Warm ups
I like to warm up with three different parts to the warm up. (It takes most of the class period in the beginning, but it will pay off in the long run!) The first part is buzzing...lip only buzzing, mouthpiece buzzing, and mouthpiece sirens. Make sure that the students are counting whole notes here and keeping the beat. It's a lot easier for them to get this habit ingrained when they are only dealing with the mouthpiece of the instrument. The second part is long tones and then as soon as they have a little strength lip slurs. Even at the very beginning...these are great fun and they don't need to know what note they are playing...they just need to match!) The third part of the warm up is positions. (Even for the baritones, tubas, and trumpets.) I teach fingerings to them like trombone positions. The trombone players need the practice of looking at their slides and feeling where each position is. I start out with 1, 2, 3, and 4. Positions 5 and 6 are included as soon as we learn C. I don't worry about 7 until later. The players say the positions while they are watching their slides or valves. We go slow at first and then we speed up. We also play it. Your students will understand the chromatic scale so well by the end of the year and the beauty is they won't even know it. Then when you teach it to them it will be very easy!

The final thing that I will leave you with is this. I think that the fingering and slide charts in the back of the technique books are a huge disservice to our brass students. They need to see a visual representation of partials. This helps them understand that THEY determine if their note is going to be a high or low one. A chart like this also helps with understanding enharmonics, half steps, and sharps and flats. (It also helps the trombone players understand alternate positions and it lets all of the brass see that as you go higher, you use less of your instrument.) A part of the "chalk board" in my class room was always dedicated to the brass bookshelf. As we learned new notes in the book, we would write them in on the correct shelf. (Most of the notes have already been played while doing the position warm ups, I just don't go into the note names then.)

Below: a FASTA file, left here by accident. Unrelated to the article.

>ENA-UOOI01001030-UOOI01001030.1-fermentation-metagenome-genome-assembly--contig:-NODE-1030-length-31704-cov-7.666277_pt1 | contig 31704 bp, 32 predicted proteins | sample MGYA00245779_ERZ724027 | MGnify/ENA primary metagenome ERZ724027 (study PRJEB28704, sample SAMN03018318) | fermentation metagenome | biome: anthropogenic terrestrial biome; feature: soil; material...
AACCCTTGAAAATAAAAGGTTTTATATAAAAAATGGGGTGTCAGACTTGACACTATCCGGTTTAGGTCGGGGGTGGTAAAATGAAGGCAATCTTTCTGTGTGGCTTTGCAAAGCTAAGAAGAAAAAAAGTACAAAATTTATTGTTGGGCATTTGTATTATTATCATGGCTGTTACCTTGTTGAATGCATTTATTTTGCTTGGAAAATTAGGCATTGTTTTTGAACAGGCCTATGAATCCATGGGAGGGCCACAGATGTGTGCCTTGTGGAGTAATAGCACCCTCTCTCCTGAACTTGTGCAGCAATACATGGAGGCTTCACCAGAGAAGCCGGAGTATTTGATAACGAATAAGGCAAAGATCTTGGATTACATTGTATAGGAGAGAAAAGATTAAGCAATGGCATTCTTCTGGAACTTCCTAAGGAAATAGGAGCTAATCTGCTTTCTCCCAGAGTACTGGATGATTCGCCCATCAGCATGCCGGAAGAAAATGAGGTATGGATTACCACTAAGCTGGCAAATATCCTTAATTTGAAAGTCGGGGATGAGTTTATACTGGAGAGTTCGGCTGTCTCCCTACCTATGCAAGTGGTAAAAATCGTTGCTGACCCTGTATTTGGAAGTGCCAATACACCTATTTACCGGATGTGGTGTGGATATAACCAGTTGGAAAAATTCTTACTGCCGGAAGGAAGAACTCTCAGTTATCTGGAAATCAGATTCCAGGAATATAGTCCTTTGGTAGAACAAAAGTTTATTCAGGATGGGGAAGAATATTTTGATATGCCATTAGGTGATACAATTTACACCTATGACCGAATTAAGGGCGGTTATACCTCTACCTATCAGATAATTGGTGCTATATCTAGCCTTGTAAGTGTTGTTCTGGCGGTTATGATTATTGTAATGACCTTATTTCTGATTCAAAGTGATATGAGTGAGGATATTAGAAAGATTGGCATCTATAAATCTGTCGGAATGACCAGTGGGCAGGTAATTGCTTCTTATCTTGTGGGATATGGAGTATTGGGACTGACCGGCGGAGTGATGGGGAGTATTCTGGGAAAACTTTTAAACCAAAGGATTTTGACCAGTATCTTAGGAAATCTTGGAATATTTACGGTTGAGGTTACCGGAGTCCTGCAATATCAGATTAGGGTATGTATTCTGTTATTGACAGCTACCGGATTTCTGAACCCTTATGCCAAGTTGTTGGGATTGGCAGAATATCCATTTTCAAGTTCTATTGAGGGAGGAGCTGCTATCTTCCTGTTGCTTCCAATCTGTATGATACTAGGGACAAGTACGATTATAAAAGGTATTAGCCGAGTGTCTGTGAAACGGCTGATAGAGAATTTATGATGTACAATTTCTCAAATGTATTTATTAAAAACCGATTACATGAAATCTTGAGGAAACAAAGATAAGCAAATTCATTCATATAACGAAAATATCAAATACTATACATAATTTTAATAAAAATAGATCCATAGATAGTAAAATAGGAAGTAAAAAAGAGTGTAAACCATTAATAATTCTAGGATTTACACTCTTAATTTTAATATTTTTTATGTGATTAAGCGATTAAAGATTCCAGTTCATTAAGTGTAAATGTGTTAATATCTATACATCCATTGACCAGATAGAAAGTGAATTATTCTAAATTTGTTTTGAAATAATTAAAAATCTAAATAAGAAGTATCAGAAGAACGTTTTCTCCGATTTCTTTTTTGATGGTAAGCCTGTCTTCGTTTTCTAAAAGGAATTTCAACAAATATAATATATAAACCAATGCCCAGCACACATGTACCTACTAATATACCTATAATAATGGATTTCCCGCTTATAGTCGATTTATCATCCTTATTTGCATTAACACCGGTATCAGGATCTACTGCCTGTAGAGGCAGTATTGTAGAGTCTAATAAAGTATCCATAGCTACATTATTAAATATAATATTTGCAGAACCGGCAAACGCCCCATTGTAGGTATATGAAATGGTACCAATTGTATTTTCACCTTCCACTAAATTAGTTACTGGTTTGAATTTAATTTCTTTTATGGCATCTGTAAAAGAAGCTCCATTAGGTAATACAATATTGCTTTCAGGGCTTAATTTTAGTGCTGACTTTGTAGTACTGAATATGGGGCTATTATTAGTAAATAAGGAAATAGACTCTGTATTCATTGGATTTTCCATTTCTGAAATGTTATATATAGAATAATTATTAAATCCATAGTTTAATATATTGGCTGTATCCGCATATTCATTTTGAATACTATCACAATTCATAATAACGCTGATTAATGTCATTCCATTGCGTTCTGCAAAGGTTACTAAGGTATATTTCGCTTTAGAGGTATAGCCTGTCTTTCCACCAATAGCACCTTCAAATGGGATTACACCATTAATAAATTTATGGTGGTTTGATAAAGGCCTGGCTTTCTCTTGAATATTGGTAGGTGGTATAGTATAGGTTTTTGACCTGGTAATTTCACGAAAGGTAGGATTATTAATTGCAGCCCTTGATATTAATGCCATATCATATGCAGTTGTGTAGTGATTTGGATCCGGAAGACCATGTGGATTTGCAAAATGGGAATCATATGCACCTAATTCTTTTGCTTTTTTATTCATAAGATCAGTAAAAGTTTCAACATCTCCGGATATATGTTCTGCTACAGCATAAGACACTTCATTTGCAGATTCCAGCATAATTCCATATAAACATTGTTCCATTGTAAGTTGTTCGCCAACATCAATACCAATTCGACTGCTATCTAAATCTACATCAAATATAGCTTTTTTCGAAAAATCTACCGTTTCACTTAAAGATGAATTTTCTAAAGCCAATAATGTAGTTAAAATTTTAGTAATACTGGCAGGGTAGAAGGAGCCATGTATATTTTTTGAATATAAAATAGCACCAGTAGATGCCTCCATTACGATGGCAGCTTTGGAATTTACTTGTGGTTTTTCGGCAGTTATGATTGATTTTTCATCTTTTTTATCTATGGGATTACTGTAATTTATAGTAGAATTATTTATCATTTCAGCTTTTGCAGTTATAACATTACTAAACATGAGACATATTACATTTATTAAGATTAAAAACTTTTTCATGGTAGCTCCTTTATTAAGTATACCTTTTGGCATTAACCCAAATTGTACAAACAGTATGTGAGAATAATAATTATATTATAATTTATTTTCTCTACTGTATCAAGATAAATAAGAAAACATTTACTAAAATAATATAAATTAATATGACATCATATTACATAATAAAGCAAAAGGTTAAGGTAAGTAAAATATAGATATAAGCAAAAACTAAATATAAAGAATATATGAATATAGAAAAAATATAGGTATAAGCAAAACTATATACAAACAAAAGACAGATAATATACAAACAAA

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Bridgett Randolph
Educational Consultant
Palen Music Center -- Columbia
[email protected]

Bridgett Randolph received her B.M.E. from Central Methodist University and her M.Ed. from William Woods University. She has taught instrumental music for the last 18 years with the latter 10 years in the Columbia Public Schools. Bridgett also taught high school and middle school at Orrick R-IX, Mid-Buchanan R-V, and Southern Boone R-I school districts. Bridgett is a member of MMEA, NAfME, MNEA, MBA, and Phi Beta Mu. Bridgett has performed with the Columbia Community Band, Columbia Civic Orchestra, Memories Dance Band, Capitol Kicks Dance Band, Ray Auburn Big Band, and Kerry Strayer Big Band. She is active as a clinician and adjudicator and enjoys playing in big bands and community ensembles so give her a call if you need a trombone player! Bridgett currently resides just outside of Columbia, MO with her husband Mark, and their two wonderful children Olivia and Logan.


Pictures from the Classroom